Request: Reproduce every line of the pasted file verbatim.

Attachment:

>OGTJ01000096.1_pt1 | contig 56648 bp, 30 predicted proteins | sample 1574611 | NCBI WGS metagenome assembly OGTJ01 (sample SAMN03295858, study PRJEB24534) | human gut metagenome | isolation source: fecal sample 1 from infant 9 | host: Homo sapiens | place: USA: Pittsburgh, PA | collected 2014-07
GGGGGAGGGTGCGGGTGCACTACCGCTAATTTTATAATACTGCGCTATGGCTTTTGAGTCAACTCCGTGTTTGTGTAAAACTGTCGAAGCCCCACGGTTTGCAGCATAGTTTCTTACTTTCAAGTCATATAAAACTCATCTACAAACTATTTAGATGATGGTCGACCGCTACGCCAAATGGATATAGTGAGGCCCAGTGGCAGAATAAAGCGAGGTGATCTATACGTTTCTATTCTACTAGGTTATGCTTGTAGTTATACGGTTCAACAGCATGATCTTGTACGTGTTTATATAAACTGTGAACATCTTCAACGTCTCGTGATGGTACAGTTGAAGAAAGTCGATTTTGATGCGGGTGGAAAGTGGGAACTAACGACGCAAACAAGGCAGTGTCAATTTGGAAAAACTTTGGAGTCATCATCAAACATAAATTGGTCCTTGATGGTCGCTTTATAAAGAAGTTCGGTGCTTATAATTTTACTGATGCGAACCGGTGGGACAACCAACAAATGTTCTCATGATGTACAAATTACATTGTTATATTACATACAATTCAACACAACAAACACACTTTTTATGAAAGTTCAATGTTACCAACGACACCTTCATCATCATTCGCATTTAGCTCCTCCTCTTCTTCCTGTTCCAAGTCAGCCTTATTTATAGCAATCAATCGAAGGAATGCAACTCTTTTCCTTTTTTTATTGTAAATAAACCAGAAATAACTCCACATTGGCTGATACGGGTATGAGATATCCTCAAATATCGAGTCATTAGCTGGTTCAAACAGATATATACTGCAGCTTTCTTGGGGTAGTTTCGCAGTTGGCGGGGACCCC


>OGTJ01000096.1_pt1 | contig 56648 bp, 30 predicted proteins | sample 1574611 | NCBI WGS metagenome assembly OGTJ01 (sample SAMN03295858, study PRJEB24534) | human gut metagenome | isolation source: fecal sample 1 from infant 9 | host: Homo sapiens | place: USA: Pittsburgh, PA | collected 2014-07
GGGGGAGGGTGCGGGTGCACTACCGCTAATTTTATAATACTGCGCTATGGCTTTTGAGTCAACTCCGTGTTTGTGTAAAACTGTCGAAGCCCCACGGTTTGCAGCATAGTTTCTTACTTTCAAGTCATATAAAACTCATCTACAAACTATTTAGATGATGGTCGACCGCTACGCCAAATGGATATAGTGAGGCCCAGTGGCAGAATAAAGCGAGGTGATCTATACGTTTCTATTCTACTAGGTTATGCTTGTAGTTATACGGTTCAACAGCATGATCTTGTACGTGTTTATATAAACTGTGAACATCTTCAACGTCTCGTGATGGTACAGTTGAAGAAAGTCGATTTTGATGCGGGTGGAAAGTGGGAACTAACGACGCAAACAAGGCAGTGTCAATTTGGAAAAACTTTGGAGTCATCATCAAACATAAATTGGTCCTTGATGGTCGCTTTATAAAGAAGTTCGGTGCTTATAATTTTACTGATGCGAACCGGTGGGACAACCAACAAATGTTCTCATGATGTACAAATTACATTGTTATATTACATACAATTCAACACAACAAACACACTTTTTATGAAAGTTCAATGTTACCAACGACACCTTCATCATCATTCGCATTTAGCTCCTCCTCTTCTTCCTGTTCCAAGTCAGCCTTATTTATAGCAATCAATCGAAGGAATGCAACTCTTTTCCTTTTTTTATTGTAAATAAACCAGAAATAACTCCACATTGGCTGATACGGGTATGAGATATCCTCAAATATCGAGTCATTAGCTGGTTCAAACAGATATATACTGCAGCTTTCTTGGGGTAGTTTCGCAGTTGGCGGGGACCCC